We cannot draw a figure which shall represent the earth and its orbit in anything like their true proportions, because the diameter of the orbit is more than 20,000 times that of the earth itself. So we have to draw figures, as before, on two very different scales. Figure 16 shows the orbit of the earth seen nearly edgewise. The plane containing this orbit is called the plane of the ecliptic. On a true scale the earth in this figure would be an invisible dot, so we make it larger, and then represent it on a still larger scale in figure 17.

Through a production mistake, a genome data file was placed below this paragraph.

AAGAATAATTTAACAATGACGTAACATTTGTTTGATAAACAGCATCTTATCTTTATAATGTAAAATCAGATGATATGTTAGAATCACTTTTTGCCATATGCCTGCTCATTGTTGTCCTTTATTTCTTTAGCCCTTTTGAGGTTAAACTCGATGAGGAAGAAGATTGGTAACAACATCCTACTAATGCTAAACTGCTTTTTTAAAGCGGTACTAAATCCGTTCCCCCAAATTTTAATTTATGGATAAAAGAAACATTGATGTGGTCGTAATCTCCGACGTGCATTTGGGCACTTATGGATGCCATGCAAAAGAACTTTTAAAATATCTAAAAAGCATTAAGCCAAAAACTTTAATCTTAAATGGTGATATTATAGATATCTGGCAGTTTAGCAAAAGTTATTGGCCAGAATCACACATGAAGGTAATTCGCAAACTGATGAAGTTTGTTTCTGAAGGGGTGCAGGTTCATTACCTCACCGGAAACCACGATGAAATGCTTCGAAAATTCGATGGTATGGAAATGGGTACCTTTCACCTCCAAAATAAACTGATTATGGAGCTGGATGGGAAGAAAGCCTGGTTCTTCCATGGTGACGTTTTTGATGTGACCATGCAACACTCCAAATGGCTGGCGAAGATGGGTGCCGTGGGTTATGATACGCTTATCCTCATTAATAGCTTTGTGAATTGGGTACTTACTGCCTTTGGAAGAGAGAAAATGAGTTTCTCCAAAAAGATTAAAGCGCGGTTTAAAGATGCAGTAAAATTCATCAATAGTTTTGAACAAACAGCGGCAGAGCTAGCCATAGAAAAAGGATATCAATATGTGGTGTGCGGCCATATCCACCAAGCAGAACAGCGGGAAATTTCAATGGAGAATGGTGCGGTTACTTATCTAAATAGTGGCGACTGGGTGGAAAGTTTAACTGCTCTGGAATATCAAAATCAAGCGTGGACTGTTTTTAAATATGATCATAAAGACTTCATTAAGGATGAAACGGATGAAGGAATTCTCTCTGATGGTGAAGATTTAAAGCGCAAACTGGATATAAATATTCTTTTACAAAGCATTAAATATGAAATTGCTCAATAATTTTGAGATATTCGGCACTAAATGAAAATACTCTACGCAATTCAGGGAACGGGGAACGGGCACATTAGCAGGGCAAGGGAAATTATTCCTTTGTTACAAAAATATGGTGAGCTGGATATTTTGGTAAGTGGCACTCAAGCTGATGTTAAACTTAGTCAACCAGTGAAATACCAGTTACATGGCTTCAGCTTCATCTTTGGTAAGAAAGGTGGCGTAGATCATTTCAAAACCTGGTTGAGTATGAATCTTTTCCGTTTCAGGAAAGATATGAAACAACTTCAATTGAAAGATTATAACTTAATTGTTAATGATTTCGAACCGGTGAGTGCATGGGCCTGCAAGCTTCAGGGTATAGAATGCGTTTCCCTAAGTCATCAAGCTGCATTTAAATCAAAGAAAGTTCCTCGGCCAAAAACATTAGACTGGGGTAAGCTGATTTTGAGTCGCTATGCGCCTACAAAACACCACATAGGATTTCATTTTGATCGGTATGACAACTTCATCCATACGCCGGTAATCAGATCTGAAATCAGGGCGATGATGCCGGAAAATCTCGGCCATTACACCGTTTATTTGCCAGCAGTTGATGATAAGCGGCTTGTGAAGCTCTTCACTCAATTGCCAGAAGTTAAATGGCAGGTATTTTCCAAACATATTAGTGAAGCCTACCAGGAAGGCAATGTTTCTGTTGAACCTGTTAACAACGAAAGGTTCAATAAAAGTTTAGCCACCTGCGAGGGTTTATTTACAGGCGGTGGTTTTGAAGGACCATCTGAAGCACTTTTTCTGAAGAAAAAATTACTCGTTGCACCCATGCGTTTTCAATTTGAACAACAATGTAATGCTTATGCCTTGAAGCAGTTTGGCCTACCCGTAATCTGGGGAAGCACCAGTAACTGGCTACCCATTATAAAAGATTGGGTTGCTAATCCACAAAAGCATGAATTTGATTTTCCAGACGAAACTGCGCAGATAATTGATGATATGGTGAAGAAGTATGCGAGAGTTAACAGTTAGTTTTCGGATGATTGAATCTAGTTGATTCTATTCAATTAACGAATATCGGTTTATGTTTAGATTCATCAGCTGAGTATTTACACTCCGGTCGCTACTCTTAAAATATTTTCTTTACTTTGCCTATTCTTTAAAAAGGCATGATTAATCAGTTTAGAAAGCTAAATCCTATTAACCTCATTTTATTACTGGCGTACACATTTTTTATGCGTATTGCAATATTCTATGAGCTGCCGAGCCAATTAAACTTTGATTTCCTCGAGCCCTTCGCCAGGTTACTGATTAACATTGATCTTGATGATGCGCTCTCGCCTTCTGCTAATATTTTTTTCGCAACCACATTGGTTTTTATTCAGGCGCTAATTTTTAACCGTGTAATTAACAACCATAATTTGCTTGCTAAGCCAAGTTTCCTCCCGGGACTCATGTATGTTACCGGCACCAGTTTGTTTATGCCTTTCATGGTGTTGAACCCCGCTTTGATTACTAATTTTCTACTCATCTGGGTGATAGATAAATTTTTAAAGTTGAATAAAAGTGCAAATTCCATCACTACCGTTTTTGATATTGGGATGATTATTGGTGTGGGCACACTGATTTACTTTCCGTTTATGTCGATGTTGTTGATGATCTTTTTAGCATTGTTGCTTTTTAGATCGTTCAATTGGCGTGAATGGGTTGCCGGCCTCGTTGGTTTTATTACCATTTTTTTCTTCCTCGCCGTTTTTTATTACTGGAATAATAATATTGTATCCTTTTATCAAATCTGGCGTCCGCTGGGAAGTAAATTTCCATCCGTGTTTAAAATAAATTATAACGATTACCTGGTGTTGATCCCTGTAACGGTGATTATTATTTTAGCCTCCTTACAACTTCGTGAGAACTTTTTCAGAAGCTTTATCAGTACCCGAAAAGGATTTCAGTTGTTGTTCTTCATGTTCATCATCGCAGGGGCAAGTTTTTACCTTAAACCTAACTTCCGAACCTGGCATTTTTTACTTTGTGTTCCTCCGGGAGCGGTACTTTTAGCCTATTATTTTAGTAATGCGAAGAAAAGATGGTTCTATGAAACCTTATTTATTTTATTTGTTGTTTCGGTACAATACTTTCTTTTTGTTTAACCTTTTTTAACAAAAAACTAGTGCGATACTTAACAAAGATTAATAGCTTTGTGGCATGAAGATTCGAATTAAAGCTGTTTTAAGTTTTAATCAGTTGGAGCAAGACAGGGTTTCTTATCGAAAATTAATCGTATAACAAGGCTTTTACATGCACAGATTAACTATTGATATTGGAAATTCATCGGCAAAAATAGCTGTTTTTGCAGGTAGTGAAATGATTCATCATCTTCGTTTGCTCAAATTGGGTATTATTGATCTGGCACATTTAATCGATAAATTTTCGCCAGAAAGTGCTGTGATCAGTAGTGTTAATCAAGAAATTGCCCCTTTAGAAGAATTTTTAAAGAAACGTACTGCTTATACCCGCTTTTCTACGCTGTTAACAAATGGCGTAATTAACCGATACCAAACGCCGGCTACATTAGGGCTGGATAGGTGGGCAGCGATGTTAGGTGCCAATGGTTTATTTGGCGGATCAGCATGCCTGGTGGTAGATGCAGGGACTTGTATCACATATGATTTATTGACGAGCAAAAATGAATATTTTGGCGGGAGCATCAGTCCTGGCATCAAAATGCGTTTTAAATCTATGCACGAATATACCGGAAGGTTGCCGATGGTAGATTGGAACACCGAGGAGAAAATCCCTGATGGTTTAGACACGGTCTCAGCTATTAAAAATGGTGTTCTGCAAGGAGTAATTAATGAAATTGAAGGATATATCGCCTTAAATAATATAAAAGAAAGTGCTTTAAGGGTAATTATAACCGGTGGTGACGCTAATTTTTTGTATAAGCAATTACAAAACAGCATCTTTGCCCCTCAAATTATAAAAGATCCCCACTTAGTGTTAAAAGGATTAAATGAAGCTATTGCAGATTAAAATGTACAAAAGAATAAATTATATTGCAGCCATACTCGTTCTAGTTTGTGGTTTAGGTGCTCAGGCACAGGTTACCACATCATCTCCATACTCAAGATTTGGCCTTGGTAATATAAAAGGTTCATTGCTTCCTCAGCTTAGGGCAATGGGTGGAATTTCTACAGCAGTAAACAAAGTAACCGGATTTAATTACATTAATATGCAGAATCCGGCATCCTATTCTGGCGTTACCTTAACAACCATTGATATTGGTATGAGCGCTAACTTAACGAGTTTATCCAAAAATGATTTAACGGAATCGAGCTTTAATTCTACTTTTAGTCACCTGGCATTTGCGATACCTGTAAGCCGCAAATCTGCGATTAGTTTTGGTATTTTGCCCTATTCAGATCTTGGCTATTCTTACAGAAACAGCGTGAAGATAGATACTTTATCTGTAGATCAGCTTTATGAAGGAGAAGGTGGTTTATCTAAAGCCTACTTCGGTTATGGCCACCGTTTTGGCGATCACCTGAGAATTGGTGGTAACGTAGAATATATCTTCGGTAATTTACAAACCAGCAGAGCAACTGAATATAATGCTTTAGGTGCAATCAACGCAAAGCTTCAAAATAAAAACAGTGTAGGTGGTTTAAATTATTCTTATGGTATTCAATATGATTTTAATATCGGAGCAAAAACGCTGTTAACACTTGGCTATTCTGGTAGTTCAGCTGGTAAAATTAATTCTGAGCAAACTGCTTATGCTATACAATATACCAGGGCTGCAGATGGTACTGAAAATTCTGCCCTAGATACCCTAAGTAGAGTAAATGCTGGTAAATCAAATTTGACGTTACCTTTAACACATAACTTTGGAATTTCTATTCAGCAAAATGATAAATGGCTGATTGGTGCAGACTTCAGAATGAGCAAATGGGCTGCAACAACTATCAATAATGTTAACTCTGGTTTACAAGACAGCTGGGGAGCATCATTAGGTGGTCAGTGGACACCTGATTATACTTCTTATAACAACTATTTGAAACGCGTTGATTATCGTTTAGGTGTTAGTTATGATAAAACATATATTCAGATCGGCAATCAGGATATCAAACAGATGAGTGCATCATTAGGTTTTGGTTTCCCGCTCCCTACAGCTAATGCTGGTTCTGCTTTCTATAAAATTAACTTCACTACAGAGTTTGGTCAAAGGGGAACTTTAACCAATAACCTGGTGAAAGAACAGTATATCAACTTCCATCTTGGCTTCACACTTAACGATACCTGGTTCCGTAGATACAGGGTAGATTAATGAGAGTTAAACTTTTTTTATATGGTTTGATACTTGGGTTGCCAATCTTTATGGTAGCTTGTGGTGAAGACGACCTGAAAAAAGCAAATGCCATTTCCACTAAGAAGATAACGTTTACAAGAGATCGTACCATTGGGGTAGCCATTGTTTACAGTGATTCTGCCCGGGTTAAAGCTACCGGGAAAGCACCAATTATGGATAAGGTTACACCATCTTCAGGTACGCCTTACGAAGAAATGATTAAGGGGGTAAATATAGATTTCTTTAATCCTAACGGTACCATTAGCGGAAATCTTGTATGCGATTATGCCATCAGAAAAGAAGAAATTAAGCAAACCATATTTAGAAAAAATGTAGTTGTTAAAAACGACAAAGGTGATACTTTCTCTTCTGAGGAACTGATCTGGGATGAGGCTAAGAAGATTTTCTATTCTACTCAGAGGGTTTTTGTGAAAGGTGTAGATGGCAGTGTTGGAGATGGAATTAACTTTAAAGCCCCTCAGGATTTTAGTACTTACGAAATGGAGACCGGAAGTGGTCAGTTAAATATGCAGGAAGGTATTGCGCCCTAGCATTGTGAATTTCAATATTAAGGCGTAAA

In figure 16 the direction of the axis is shown by the inclined line NS.
An important law of the earths motion is this: As the earth moves round the sun, the direction of its axis remains almost unchanged.
This direction is not quite perpendicular to the ecliptic, but is inclined to the perpendicular by 23½°, or a little more than one fourth of a right angle. This angle is called the obliquity of the ecliptic, because it is equal to the angle which the plane of the equator makes with the plane of the ecliptic.